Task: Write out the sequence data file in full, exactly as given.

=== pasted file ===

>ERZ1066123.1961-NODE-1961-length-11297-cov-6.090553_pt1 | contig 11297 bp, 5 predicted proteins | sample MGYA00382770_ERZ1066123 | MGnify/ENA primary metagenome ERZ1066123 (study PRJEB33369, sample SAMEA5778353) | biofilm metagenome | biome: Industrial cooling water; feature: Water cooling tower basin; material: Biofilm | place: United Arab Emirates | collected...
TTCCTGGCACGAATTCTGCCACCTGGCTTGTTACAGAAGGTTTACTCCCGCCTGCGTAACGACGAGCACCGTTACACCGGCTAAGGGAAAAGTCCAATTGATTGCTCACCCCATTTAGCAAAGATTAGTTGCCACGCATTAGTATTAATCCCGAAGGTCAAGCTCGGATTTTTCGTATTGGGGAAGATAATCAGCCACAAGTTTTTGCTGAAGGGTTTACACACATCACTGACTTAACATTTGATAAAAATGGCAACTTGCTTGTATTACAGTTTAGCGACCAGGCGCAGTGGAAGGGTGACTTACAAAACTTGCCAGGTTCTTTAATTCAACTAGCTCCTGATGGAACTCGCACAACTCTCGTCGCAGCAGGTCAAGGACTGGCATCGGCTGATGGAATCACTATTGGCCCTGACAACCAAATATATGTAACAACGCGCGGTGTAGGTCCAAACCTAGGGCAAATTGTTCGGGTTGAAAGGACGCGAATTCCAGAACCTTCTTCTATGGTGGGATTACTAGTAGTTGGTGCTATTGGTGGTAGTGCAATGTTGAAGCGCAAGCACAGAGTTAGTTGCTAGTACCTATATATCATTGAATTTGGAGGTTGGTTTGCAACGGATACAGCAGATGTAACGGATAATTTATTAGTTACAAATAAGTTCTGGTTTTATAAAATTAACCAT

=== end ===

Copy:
>ERZ1066123.1961-NODE-1961-length-11297-cov-6.090553_pt1 | contig 11297 bp, 5 predicted proteins | sample MGYA00382770_ERZ1066123 | MGnify/ENA primary metagenome ERZ1066123 (study PRJEB33369, sample SAMEA5778353) | biofilm metagenome | biome: Industrial cooling water; feature: Water cooling tower basin; material: Biofilm | place: United Arab Emirates | collected...
TTCCTGGCACGAATTCTGCCACCTGGCTTGTTACAGAAGGTTTACTCCCGCCTGCGTAACGACGAGCACCGTTACACCGGCTAAGGGAAAAGTCCAATTGATTGCTCACCCCATTTAGCAAAGATTAGTTGCCACGCATTAGTATTAATCCCGAAGGTCAAGCTCGGATTTTTCGTATTGGGGAAGATAATCAGCCACAAGTTTTTGCTGAAGGGTTTACACACATCACTGACTTAACATTTGATAAAAATGGCAACTTGCTTGTATTACAGTTTAGCGACCAGGCGCAGTGGAAGGGTGACTTACAAAACTTGCCAGGTTCTTTAATTCAACTAGCTCCTGATGGAACTCGCACAACTCTCGTCGCAGCAGGTCAAGGACTGGCATCGGCTGATGGAATCACTATTGGCCCTGACAACCAAATATATGTAACAACGCGCGGTGTAGGTCCAAACCTAGGGCAAATTGTTCGGGTTGAAAGGACGCGAATTCCAGAACCTTCTTCTATGGTGGGATTACTAGTAGTTGGTGCTATTGGTGGTAGTGCAATGTTGAAGCGCAAGCACAGAGTTAGTTGCTAGTACCTATATATCATTGAATTTGGAGGTTGGTTTGCAACGGATACAGCAGATGTAACGGATAATTTATTAGTTACAAATAAGTTCTGGTTTTATAAAATTAACCAT